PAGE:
The correct way to use a haiku diary is just to be very free and open. Don’t set a single format. Don’t organize the book five haiku to a page or limit it to poems and dates, excluding prose. You may even find that you jot down an occasional phone number or appointment in its pages when no other book is handy, or — if you are an artist — a sketch of some interesting scene.
Write down your haiku just as they come to mind, without too much deliberation over whether they are good or bad. Improvement takes place slowly, so set them down the way they come and stay alert for the next opportunity to write.
In the summer of 2006, Natalie took us on a field trip to some of her favorite places at Ghost Ranch, New Mexico. We wrote, swam, and took a haiku walk up Box Canyon. For me, Ghost Ranch was one of the most inspiring trips of the year. Natalie had us follow Clark Strand’s outline for walking and writing haiku:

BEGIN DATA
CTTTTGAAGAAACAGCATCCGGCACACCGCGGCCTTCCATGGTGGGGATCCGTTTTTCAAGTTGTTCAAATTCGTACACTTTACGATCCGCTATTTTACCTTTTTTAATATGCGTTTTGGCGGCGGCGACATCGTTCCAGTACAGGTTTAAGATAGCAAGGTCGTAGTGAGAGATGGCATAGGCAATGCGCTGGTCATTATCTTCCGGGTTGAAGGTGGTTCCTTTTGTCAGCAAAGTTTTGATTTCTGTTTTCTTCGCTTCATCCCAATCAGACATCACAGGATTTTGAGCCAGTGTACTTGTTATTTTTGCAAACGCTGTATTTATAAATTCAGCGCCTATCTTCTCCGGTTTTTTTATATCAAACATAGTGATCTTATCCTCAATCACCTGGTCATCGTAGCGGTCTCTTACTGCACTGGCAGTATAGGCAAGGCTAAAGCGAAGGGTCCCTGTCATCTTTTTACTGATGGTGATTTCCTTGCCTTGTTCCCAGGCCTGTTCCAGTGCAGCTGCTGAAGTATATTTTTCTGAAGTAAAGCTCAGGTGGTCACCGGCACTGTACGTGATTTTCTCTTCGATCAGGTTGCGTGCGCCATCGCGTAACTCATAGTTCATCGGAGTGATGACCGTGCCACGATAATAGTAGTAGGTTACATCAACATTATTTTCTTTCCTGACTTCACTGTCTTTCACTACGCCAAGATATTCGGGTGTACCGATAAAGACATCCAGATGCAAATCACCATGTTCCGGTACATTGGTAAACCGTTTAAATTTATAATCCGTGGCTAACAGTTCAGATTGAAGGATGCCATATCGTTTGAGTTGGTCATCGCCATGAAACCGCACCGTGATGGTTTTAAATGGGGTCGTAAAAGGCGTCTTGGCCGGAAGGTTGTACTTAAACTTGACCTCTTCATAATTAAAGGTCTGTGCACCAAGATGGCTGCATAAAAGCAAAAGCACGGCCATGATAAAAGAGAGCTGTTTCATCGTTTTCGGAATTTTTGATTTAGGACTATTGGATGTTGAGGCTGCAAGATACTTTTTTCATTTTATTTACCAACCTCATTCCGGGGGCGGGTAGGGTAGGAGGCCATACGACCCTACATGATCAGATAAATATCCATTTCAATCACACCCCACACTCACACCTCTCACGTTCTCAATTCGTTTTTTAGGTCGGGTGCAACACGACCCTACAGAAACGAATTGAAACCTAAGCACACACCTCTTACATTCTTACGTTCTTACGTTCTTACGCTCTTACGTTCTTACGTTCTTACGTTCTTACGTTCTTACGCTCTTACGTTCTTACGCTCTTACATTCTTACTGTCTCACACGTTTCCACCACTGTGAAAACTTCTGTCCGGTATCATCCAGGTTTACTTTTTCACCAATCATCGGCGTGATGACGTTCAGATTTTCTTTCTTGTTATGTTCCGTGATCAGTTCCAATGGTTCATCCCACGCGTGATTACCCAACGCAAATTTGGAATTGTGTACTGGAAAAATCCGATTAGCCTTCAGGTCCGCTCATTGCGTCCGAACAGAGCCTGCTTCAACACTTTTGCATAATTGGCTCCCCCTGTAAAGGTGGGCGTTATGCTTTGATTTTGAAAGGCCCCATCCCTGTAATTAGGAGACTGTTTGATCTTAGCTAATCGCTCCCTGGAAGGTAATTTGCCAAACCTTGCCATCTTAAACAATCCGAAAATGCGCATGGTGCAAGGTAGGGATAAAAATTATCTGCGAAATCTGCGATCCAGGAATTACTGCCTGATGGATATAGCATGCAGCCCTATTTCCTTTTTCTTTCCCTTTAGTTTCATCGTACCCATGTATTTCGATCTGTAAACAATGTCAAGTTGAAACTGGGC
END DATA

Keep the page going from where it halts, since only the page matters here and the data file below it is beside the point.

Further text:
In the simplest form, writing haiku is closer to collecting shells than searching for the proper word. When you go to the shore to collect shells, you just walk along in a relaxed way, now and then stooping down to look at something interesting or beautiful. Sometimes you pick up a fragment for its shape or color, and sometimes a fully formed shell. If you take a daily haiku walk in this same spirit, soon you will find that haiku come all by themselves.
Loosely, Strand’s haiku walk goes something like this:
make sure your purpose is only to walk, to be outside in nature
you’re not trying to get somewhere, or even to write haiku
relax into the feeling of being outdoors
notice weather, plants, animals, but keep walking
let your body loosen and relax
let nature displace the ordinary day to day concerns
take time to pause over things that strike you as beautiful
pauses create space in your life for something to enter
end (beginner’s mind)
- let that something come in
- take your notebook out of your pocket and carry it in your hand
- the space you created in your life a few minutes ago now becomes the space to write a poem